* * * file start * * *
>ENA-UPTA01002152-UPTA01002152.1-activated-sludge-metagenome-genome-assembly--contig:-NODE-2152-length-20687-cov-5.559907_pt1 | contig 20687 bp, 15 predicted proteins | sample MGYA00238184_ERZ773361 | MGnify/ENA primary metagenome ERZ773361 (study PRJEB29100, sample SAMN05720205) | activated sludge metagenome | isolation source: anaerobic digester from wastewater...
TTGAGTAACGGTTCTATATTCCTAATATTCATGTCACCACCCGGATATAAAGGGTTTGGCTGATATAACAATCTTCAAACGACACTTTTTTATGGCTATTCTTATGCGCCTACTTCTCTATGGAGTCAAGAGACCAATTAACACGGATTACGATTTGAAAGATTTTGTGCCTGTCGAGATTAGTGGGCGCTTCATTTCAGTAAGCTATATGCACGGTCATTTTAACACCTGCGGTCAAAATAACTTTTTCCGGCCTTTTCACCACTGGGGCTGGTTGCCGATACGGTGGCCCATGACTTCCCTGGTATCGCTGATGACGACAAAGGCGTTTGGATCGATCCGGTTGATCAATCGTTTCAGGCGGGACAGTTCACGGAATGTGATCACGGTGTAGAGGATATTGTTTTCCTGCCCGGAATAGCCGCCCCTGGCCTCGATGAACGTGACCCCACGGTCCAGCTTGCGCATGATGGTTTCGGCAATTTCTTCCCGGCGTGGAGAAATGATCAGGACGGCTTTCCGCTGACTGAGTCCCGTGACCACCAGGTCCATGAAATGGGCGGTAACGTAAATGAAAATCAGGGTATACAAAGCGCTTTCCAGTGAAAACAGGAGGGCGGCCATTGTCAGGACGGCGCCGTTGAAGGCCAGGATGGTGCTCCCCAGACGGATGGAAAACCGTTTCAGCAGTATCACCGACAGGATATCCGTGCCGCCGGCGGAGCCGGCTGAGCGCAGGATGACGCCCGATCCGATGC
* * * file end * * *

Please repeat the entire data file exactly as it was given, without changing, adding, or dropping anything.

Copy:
>ENA-UPTA01002152-UPTA01002152.1-activated-sludge-metagenome-genome-assembly--contig:-NODE-2152-length-20687-cov-5.559907_pt1 | contig 20687 bp, 15 predicted proteins | sample MGYA00238184_ERZ773361 | MGnify/ENA primary metagenome ERZ773361 (study PRJEB29100, sample SAMN05720205) | activated sludge metagenome | isolation source: anaerobic digester from wastewater...
TTGAGTAACGGTTCTATATTCCTAATATTCATGTCACCACCCGGATATAAAGGGTTTGGCTGATATAACAATCTTCAAACGACACTTTTTTATGGCTATTCTTATGCGCCTACTTCTCTATGGAGTCAAGAGACCAATTAACACGGATTACGATTTGAAAGATTTTGTGCCTGTCGAGATTAGTGGGCGCTTCATTTCAGTAAGCTATATGCACGGTCATTTTAACACCTGCGGTCAAAATAACTTTTTCCGGCCTTTTCACCACTGGGGCTGGTTGCCGATACGGTGGCCCATGACTTCCCTGGTATCGCTGATGACGACAAAGGCGTTTGGATCGATCCGGTTGATCAATCGTTTCAGGCGGGACAGTTCACGGAATGTGATCACGGTGTAGAGGATATTGTTTTCCTGCCCGGAATAGCCGCCCCTGGCCTCGATGAACGTGACCCCACGGTCCAGCTTGCGCATGATGGTTTCGGCAATTTCTTCCCGGCGTGGAGAAATGATCAGGACGGCTTTCCGCTGACTGAGTCCCGTGACCACCAGGTCCATGAAATGGGCGGTAACGTAAATGAAAATCAGGGTATACAAAGCGCTTTCCAGTGAAAACAGGAGGGCGGCCATTGTCAGGACGGCGCCGTTGAAGGCCAGGATGGTGCTCCCCAGACGGATGGAAAACCGTTTCAGCAGTATCACCGACAGGATATCCGTGCCGCCGGCGGAGCCGGCTGAGCGCAGGATGACGCCCGATCCGATGC